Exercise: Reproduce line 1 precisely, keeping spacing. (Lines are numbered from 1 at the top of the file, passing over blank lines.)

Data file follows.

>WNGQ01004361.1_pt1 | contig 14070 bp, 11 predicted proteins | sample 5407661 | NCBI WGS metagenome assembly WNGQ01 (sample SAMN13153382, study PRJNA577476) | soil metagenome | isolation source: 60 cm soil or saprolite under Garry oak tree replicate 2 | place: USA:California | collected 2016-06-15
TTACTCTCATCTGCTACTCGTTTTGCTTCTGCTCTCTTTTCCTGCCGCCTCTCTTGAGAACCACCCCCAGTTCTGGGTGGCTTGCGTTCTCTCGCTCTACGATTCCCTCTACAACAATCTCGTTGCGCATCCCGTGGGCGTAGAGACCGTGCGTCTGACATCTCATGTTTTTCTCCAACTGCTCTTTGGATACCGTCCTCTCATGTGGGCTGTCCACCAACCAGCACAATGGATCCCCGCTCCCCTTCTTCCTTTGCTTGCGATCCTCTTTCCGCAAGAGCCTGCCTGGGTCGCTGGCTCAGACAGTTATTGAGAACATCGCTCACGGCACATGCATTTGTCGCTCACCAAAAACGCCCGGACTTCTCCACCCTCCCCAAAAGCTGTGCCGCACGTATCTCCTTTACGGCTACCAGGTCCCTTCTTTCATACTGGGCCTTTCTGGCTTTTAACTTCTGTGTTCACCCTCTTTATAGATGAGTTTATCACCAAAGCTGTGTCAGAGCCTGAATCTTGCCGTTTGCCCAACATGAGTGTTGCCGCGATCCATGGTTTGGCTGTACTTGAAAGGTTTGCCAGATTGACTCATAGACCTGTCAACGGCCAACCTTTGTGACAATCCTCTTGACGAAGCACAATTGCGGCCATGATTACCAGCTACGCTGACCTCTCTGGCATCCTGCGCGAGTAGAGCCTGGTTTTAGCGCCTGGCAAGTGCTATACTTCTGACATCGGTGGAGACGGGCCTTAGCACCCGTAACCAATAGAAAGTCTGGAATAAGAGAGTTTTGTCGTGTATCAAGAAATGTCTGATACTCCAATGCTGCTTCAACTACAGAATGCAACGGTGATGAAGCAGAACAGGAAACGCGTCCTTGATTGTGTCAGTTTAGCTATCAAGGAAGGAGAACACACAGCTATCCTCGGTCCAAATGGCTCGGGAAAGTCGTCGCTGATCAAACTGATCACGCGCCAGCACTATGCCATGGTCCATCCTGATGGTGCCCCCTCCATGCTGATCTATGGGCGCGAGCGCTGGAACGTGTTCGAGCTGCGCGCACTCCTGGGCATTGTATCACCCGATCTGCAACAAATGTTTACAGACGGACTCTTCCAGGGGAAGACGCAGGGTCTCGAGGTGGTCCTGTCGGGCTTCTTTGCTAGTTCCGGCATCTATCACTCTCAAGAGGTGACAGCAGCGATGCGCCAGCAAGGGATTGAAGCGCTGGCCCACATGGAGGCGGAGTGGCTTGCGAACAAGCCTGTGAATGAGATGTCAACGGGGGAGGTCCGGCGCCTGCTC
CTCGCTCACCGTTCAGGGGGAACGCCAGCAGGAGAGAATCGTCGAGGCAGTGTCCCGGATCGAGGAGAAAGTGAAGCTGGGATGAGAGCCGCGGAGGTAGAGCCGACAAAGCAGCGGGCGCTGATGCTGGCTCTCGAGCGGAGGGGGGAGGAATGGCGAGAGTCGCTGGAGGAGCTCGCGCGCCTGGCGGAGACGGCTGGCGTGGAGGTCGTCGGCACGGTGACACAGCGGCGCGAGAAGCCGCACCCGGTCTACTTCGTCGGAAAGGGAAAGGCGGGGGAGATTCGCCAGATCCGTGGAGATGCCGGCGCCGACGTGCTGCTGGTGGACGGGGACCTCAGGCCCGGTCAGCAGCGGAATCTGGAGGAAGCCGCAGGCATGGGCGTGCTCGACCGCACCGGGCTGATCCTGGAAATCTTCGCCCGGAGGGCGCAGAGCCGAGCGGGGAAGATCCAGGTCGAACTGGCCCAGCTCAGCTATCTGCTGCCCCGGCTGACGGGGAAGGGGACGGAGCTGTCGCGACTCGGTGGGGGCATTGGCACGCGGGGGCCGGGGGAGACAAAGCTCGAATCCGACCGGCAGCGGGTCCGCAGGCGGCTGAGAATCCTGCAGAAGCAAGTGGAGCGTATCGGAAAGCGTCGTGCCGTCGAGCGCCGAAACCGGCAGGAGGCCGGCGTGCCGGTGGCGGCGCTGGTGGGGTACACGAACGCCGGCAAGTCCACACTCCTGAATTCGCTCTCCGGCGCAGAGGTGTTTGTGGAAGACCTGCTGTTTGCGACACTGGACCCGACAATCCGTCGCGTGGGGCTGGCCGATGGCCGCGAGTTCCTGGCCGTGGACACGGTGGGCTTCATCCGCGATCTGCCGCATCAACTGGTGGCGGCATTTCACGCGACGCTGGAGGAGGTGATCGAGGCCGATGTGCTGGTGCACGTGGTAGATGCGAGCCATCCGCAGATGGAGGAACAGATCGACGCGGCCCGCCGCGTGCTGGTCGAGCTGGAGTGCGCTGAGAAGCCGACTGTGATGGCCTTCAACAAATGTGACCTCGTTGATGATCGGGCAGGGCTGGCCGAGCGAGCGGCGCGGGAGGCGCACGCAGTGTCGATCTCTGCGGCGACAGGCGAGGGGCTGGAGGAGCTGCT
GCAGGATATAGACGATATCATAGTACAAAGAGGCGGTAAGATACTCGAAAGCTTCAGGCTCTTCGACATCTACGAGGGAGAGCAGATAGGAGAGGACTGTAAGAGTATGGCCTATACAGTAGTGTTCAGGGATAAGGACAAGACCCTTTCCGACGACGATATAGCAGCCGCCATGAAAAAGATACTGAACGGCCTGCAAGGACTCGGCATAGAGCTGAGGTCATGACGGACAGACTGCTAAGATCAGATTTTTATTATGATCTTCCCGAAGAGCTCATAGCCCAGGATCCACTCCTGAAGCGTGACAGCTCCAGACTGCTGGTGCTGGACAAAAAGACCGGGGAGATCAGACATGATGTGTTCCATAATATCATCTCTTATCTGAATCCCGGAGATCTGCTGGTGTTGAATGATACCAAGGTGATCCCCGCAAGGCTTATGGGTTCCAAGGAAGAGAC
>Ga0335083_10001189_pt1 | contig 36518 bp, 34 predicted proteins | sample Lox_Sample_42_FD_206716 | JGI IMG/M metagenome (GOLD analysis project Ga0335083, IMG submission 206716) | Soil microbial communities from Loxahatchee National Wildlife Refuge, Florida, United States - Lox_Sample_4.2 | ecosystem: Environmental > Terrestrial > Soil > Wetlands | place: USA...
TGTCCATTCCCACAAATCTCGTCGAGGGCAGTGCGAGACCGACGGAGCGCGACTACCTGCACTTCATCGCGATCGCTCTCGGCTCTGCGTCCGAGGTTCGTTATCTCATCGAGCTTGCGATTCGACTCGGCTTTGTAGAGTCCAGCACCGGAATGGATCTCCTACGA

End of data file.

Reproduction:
>WNGQ01004361.1_pt1 | contig 14070 bp, 11 predicted proteins | sample 5407661 | NCBI WGS metagenome assembly WNGQ01 (sample SAMN13153382, study PRJNA577476) | soil metagenome | isolation source: 60 cm soil or saprolite under Garry oak tree replicate 2 | place: USA:California | collected 2016-06-15